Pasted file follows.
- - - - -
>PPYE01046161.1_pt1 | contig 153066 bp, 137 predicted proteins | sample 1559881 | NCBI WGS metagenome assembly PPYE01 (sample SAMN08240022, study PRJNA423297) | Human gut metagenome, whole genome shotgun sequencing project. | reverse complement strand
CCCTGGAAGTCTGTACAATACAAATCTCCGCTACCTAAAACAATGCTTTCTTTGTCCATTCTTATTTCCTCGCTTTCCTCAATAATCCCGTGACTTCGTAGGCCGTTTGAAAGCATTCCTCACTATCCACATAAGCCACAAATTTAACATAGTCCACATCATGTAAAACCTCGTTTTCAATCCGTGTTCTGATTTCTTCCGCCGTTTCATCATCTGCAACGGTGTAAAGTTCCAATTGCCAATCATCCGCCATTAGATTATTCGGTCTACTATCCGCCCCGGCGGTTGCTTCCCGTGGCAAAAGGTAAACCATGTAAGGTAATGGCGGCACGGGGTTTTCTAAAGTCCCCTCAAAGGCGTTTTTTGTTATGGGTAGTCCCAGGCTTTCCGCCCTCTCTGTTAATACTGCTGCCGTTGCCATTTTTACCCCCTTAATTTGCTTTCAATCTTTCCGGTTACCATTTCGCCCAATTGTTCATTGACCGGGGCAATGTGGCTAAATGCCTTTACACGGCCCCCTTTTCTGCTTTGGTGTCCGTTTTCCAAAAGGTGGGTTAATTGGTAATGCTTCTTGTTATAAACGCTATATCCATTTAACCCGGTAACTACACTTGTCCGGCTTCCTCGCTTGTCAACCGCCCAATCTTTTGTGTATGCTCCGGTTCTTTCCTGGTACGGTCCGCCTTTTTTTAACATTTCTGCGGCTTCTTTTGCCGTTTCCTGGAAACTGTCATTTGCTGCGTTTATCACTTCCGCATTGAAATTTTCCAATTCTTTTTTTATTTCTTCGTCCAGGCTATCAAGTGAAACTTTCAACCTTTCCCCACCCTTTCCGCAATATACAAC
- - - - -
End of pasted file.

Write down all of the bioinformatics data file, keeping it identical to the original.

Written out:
>PPYE01046161.1_pt1 | contig 153066 bp, 137 predicted proteins | sample 1559881 | NCBI WGS metagenome assembly PPYE01 (sample SAMN08240022, study PRJNA423297) | Human gut metagenome, whole genome shotgun sequencing project. | reverse complement strand
CCCTGGAAGTCTGTACAATACAAATCTCCGCTACCTAAAACAATGCTTTCTTTGTCCATTCTTATTTCCTCGCTTTCCTCAATAATCCCGTGACTTCGTAGGCCGTTTGAAAGCATTCCTCACTATCCACATAAGCCACAAATTTAACATAGTCCACATCATGTAAAACCTCGTTTTCAATCCGTGTTCTGATTTCTTCCGCCGTTTCATCATCTGCAACGGTGTAAAGTTCCAATTGCCAATCATCCGCCATTAGATTATTCGGTCTACTATCCGCCCCGGCGGTTGCTTCCCGTGGCAAAAGGTAAACCATGTAAGGTAATGGCGGCACGGGGTTTTCTAAAGTCCCCTCAAAGGCGTTTTTTGTTATGGGTAGTCCCAGGCTTTCCGCCCTCTCTGTTAATACTGCTGCCGTTGCCATTTTTACCCCCTTAATTTGCTTTCAATCTTTCCGGTTACCATTTCGCCCAATTGTTCATTGACCGGGGCAATGTGGCTAAATGCCTTTACACGGCCCCCTTTTCTGCTTTGGTGTCCGTTTTCCAAAAGGTGGGTTAATTGGTAATGCTTCTTGTTATAAACGCTATATCCATTTAACCCGGTAACTACACTTGTCCGGCTTCCTCGCTTGTCAACCGCCCAATCTTTTGTGTATGCTCCGGTTCTTTCCTGGTACGGTCCGCCTTTTTTTAACATTTCTGCGGCTTCTTTTGCCGTTTCCTGGAAACTGTCATTTGCTGCGTTTATCACTTCCGCATTGAAATTTTCCAATTCTTTTTTTATTTCTTCGTCCAGGCTATCAAGTGAAACTTTCAACCTTTCCCCACCCTTTCCGCAATATACAAC